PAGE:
Before he could heal, John Sims needed to understand that 30 years of service had taken its toll—not just on him, but on his family.
This essay is the first in a three-part series.
Dustin Jones prayed for contact, just a little bit of fire, to liven up the day. Imagine being at war in an unprotected position, hoping to draw a little gunfire.
Our Spring 2017 Writing Seminar at Pulitzer Hall
Thanks to a generous donation from the D.J. Edelman Family Foundation, our team brought 15 veterans and family members to Columbia University's Graduate School of Journalism for a five-day immersive writing seminar alongside Pulitzer Prize-winning journalists, leading veteran's advocates, and mentors to help them share their stories about war and trauma.
Additional support was provided by the Dart Center for Journalism and Trauma, Barnes and Noble Booksellers, Penguin Random House, Simon & Schuster, Barnes and Noble, Pegasus Books, the 9/11 Memorial Foundation, The Half King, Hudson Whitman, and our guest speakers.
"I saw them about a hundred yards away, amid a sparse herd of goats. They were playing, running, chasing each other. I wanted to see them close up. I wanted to photograph them," Dan Bellis writes, "but really, I just wanted to see them. I guess I wanted to play, too."
The Defense Department is investigating the orchestrated stalking and the deliberate collection, and distribution of photographs of active duty and veteran women. Dozens of victims were identified by their name, rank, and duty station.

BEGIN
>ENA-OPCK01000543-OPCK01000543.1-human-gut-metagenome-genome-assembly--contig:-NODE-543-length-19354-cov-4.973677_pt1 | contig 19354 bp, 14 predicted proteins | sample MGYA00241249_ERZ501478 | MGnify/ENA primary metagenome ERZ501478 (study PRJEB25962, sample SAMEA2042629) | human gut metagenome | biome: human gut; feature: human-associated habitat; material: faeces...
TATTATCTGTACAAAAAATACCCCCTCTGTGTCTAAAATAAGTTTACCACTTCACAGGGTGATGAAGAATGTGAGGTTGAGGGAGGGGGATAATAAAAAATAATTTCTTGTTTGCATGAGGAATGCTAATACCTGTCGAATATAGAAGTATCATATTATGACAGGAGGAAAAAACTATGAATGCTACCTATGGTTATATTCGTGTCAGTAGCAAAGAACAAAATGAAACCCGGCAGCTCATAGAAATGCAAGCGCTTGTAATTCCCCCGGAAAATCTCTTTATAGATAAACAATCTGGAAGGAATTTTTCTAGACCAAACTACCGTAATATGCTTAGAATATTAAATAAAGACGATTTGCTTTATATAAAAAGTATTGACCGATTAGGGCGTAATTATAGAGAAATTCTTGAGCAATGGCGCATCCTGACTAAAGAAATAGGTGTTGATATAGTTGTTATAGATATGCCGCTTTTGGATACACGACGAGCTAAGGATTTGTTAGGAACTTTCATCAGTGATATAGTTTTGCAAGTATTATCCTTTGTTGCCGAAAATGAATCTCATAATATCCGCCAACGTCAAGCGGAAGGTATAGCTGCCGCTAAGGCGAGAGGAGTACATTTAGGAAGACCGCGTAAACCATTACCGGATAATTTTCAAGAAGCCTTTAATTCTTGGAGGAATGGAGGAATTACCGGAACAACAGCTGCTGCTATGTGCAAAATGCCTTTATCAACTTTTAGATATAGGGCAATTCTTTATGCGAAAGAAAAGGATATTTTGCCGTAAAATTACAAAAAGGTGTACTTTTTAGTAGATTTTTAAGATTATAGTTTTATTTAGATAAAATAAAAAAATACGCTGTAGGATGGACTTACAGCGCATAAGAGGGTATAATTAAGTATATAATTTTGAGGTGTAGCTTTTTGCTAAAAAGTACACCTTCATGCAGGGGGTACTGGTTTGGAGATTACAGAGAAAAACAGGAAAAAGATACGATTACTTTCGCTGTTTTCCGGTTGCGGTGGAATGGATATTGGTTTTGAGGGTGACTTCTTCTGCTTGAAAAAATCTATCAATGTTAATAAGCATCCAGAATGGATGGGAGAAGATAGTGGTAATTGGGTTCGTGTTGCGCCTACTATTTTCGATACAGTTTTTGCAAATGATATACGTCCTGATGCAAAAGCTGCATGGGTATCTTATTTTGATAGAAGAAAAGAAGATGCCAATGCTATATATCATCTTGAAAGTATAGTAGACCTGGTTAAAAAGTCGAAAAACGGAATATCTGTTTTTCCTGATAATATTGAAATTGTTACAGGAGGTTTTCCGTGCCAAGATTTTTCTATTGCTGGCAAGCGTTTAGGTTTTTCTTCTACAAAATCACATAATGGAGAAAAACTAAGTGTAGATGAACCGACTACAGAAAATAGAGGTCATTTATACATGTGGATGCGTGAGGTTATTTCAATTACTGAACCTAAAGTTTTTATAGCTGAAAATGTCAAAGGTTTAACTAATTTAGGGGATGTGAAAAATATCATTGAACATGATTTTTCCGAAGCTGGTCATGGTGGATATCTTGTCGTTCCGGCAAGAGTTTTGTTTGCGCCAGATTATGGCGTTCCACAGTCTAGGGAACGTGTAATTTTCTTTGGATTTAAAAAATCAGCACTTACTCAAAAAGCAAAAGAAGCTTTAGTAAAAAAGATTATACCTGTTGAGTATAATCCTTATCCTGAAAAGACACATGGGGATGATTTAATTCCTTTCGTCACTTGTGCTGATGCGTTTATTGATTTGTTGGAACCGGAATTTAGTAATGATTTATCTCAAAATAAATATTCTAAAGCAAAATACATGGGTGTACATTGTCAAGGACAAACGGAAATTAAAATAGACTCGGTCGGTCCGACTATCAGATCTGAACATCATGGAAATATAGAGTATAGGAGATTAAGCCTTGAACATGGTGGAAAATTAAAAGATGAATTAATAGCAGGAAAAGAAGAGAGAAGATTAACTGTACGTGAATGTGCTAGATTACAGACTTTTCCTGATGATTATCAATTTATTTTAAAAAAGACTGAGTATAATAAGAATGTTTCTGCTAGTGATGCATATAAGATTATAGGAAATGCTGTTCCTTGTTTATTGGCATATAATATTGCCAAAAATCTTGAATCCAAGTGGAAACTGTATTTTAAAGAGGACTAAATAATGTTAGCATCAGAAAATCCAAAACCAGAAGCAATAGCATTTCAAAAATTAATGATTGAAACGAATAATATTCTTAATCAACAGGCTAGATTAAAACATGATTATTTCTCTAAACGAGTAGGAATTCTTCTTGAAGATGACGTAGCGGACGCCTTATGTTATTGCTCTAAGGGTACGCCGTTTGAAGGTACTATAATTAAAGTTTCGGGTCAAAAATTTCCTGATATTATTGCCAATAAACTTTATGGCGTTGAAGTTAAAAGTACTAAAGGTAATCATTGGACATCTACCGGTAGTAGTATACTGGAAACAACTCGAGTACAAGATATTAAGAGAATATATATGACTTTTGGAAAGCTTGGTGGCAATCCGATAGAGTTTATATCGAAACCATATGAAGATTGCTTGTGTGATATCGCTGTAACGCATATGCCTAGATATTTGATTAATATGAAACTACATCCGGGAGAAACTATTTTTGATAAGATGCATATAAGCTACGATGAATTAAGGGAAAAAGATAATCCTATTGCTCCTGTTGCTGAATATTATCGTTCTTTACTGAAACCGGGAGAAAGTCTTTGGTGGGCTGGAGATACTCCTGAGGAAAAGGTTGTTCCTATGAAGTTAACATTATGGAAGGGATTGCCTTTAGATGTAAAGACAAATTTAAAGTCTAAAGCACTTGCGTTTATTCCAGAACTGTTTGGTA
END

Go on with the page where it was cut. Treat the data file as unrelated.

INSIDE THE PAINSTAKING RECOVERY PROCESS OF A MEDAL OF HONOR MARINE
Six years ago this month Lance Corporal Kyle Carpenter suffered grievous wounds after shielding another Marine from a grenade blast in Afghanistan. Somehow, he survived. This is the story of his remarkable recovery.
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She faced discrimination then, and she can handle the presumptions now. She is proud of her service, and doesn’t regret it, regardless of the invisible injuries it caused.
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He feels guilty sometimes too about some of what he did and saw, but unless he’s had a drink or two, he doesn’t talk about that stuff.
He quietly departed his village alone and traveled to Kabul, where he began sleeping on the floor of a friend’s apartment. Without a job, he couldn’t afford to bring his wife and daughter with him, so they remained with Zabi’s father, who swore to protect them.
The Marine Corps taught me that despair and violence was renewing. In boot camp I shouted “kill” 100 times a day, and went to two church services back-to-back on Sundays. I prayed to kill. It would mark me, and yes, I believed, it would save me.
The reality, I think, is that I made no difference at all. They were never going to understand American-style policing. As long as the Afghans thought it was OK to treat women like property, like killing a woman was equivalent to killing a goat, then they were never going to understand higher-level concepts like voting, or free speech, or feminism.
What Our Readers Are Saying
Wars were small, quick affairs involving special operators, U.N. peacekeepers and long-range bombers. A decade later, I found myself going back and forth with an antiwar protestor after covering a rally at the University of Massachusetts Amherst for the student newspaper. I was learning an early lesson in journalism: admit personal views at your own risk.
Read Derrick and Ian's story.
Alyssa’s teacher took her to the counselor’s office where Veronica was waiting. “My mom looked at me and told me Papi wasn’t coming home,” Alyssa said. “I didn’t know what she meant. She just looked at me and said, ‘He died.’”
Things were the same for Anthony, who was three. He walked into pre-school that morning expecting good news. Instead, he was told he’d never see his father again.
HOW KYLE CARPENTER CAME BACK FROM DEATH
His fellow Marines, doctors and his family questioned whether he would survive, or if he did, what his quality of life would be. This is the story of his recovery.
Our detailed standards for trauma reporting are inspired by The Dart Center for Journalism and Trauma.
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